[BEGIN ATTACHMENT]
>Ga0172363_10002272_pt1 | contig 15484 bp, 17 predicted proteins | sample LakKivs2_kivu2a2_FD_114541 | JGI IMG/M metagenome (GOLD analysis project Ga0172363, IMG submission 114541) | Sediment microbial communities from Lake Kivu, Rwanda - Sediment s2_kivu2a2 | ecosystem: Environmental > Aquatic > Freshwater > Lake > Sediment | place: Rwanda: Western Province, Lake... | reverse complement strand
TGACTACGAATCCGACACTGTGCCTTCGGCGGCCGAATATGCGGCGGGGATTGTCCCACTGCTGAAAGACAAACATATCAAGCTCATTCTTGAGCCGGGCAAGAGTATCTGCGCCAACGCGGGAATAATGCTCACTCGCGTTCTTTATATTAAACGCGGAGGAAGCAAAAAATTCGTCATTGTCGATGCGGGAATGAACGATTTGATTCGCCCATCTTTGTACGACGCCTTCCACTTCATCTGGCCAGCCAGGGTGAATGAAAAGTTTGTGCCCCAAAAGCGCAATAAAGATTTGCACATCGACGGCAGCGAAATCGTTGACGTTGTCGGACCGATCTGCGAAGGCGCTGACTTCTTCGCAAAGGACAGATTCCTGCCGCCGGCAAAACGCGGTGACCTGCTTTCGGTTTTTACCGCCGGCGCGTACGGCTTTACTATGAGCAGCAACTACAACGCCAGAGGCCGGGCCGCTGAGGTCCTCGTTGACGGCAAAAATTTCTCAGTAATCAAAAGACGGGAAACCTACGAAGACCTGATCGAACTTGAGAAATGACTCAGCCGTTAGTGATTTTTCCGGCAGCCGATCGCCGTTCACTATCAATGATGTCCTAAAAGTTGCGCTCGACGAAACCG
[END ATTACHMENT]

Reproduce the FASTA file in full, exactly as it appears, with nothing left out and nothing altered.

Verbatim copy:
>Ga0172363_10002272_pt1 | contig 15484 bp, 17 predicted proteins | sample LakKivs2_kivu2a2_FD_114541 | JGI IMG/M metagenome (GOLD analysis project Ga0172363, IMG submission 114541) | Sediment microbial communities from Lake Kivu, Rwanda - Sediment s2_kivu2a2 | ecosystem: Environmental > Aquatic > Freshwater > Lake > Sediment | place: Rwanda: Western Province, Lake... | reverse complement strand
TGACTACGAATCCGACACTGTGCCTTCGGCGGCCGAATATGCGGCGGGGATTGTCCCACTGCTGAAAGACAAACATATCAAGCTCATTCTTGAGCCGGGCAAGAGTATCTGCGCCAACGCGGGAATAATGCTCACTCGCGTTCTTTATATTAAACGCGGAGGAAGCAAAAAATTCGTCATTGTCGATGCGGGAATGAACGATTTGATTCGCCCATCTTTGTACGACGCCTTCCACTTCATCTGGCCAGCCAGGGTGAATGAAAAGTTTGTGCCCCAAAAGCGCAATAAAGATTTGCACATCGACGGCAGCGAAATCGTTGACGTTGTCGGACCGATCTGCGAAGGCGCTGACTTCTTCGCAAAGGACAGATTCCTGCCGCCGGCAAAACGCGGTGACCTGCTTTCGGTTTTTACCGCCGGCGCGTACGGCTTTACTATGAGCAGCAACTACAACGCCAGAGGCCGGGCCGCTGAGGTCCTCGTTGACGGCAAAAATTTCTCAGTAATCAAAAGACGGGAAACCTACGAAGACCTGATCGAACTTGAGAAATGACTCAGCCGTTAGTGATTTTTCCGGCAGCCGATCGCCGTTCACTATCAATGATGTCCTAAAAGTTGCGCTCGACGAAACCG